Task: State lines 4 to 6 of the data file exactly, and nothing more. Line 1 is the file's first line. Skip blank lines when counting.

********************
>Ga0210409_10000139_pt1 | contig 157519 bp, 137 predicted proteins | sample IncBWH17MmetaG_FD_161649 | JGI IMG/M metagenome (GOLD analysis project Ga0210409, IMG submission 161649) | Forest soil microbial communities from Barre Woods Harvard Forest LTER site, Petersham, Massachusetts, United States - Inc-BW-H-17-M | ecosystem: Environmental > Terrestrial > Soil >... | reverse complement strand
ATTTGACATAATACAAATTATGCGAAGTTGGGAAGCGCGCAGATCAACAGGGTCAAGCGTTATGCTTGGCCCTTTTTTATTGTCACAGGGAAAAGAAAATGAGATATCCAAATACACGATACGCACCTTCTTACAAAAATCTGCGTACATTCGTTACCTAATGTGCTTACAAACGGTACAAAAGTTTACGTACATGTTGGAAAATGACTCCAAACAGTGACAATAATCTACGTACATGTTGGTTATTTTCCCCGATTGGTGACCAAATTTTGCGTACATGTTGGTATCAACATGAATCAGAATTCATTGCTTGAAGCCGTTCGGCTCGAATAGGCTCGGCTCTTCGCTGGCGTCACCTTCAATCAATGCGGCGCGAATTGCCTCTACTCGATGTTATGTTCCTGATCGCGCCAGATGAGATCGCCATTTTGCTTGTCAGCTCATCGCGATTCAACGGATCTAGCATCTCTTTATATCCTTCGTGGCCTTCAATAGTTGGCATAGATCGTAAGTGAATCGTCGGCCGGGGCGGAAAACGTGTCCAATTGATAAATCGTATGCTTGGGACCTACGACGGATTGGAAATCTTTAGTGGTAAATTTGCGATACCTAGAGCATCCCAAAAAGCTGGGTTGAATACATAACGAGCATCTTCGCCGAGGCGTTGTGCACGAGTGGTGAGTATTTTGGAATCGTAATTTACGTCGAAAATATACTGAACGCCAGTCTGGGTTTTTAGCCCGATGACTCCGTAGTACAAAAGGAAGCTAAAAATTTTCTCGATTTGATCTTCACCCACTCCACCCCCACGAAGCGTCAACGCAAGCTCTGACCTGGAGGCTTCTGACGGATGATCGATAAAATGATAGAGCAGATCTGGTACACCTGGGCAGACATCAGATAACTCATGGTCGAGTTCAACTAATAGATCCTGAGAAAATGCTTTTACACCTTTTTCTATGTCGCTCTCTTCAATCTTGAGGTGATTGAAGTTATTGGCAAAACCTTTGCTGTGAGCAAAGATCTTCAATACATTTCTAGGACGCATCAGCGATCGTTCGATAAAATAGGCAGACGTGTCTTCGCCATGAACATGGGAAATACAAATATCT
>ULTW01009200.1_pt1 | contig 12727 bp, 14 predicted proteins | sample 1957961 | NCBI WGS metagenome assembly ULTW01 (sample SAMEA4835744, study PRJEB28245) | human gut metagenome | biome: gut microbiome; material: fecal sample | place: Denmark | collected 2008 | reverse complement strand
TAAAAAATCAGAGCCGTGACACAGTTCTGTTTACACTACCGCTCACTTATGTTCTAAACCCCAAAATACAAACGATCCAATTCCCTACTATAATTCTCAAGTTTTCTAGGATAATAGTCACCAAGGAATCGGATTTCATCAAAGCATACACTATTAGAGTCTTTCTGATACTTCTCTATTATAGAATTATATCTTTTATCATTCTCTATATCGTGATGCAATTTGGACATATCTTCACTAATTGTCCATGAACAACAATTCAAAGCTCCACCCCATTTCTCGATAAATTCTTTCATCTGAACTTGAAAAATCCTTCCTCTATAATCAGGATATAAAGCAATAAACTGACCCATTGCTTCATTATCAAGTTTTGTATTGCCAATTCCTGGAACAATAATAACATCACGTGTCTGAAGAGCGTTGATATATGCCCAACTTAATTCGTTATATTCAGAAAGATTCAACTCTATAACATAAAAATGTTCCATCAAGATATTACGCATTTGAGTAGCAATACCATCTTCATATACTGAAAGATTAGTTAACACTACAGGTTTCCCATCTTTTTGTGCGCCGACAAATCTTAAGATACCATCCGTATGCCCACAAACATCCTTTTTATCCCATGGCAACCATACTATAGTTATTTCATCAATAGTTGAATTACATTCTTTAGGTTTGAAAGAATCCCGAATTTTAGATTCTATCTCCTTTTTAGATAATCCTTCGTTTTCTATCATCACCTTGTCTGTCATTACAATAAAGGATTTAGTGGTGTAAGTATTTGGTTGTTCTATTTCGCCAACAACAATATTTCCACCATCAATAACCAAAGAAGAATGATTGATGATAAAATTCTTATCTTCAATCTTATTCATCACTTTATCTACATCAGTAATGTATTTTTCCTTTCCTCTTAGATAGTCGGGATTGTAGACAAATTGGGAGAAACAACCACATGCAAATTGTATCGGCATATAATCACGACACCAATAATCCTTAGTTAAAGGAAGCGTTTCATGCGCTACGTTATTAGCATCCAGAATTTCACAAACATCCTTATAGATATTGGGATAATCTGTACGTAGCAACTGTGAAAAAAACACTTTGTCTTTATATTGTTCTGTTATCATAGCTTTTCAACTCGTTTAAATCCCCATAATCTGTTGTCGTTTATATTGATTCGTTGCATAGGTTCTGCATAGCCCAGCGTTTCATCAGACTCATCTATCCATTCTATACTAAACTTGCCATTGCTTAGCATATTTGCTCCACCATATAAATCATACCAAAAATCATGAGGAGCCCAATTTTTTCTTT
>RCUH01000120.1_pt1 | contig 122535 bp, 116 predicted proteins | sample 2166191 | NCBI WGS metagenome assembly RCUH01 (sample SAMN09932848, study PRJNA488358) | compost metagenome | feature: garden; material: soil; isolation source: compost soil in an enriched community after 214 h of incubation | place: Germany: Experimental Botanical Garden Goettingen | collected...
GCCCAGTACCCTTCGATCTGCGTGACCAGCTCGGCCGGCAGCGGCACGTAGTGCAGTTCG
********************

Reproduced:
TAAAAAATCAGAGCCGTGACACAGTTCTGTTTACACTACCGCTCACTTATGTTCTAAACCCCAAAATACAAACGATCCAATTCCCTACTATAATTCTCAAGTTTTCTAGGATAATAGTCACCAAGGAATCGGATTTCATCAAAGCATACACTATTAGAGTCTTTCTGATACTTCTCTATTATAGAATTATATCTTTTATCATTCTCTATATCGTGATGCAATTTGGACATATCTTCACTAATTGTCCATGAACAACAATTCAAAGCTCCACCCCATTTCTCGATAAATTCTTTCATCTGAACTTGAAAAATCCTTCCTCTATAATCAGGATATAAAGCAATAAACTGACCCATTGCTTCATTATCAAGTTTTGTATTGCCAATTCCTGGAACAATAATAACATCACGTGTCTGAAGAGCGTTGATATATGCCCAACTTAATTCGTTATATTCAGAAAGATTCAACTCTATAACATAAAAATGTTCCATCAAGATATTACGCATTTGAGTAGCAATACCATCTTCATATACTGAAAGATTAGTTAACACTACAGGTTTCCCATCTTTTTGTGCGCCGACAAATCTTAAGATACCATCCGTATGCCCACAAACATCCTTTTTATCCCATGGCAACCATACTATAGTTATTTCATCAATAGTTGAATTACATTCTTTAGGTTTGAAAGAATCCCGAATTTTAGATTCTATCTCCTTTTTAGATAATCCTTCGTTTTCTATCATCACCTTGTCTGTCATTACAATAAAGGATTTAGTGGTGTAAGTATTTGGTTGTTCTATTTCGCCAACAACAATATTTCCACCATCAATAACCAAAGAAGAATGATTGATGATAAAATTCTTATCTTCAATCTTATTCATCACTTTATCTACATCAGTAATGTATTTTTCCTTTCCTCTTAGATAGTCGGGATTGTAGACAAATTGGGAGAAACAACCACATGCAAATTGTATCGGCATATAATCACGACACCAATAATCCTTAGTTAAAGGAAGCGTTTCATGCGCTACGTTATTAGCATCCAGAATTTCACAAACATCCTTATAGATATTGGGATAATCTGTACGTAGCAACTGTGAAAAAAACACTTTGTCTTTATATTGTTCTGTTATCATAGCTTTTCAACTCGTTTAAATCCCCATAATCTGTTGTCGTTTATATTGATTCGTTGCATAGGTTCTGCATAGCCCAGCGTTTCATCAGACTCATCTATCCATTCTATACTAAACTTGCCATTGCTTAGCATATTTGCTCCACCATATAAATCATACCAAAAATCATGAGGAGCCCAATTTTTTCTTT
>RCUH01000120.1_pt1 | contig 122535 bp, 116 predicted proteins | sample 2166191 | NCBI WGS metagenome assembly RCUH01 (sample SAMN09932848, study PRJNA488358) | compost metagenome | feature: garden; material: soil; isolation source: compost soil in an enriched community after 214 h of incubation | place: Germany: Experimental Botanical Garden Goettingen | collected...
GCCCAGTACCCTTCGATCTGCGTGACCAGCTCGGCCGGCAGCGGCACGTAGTGCAGTTCG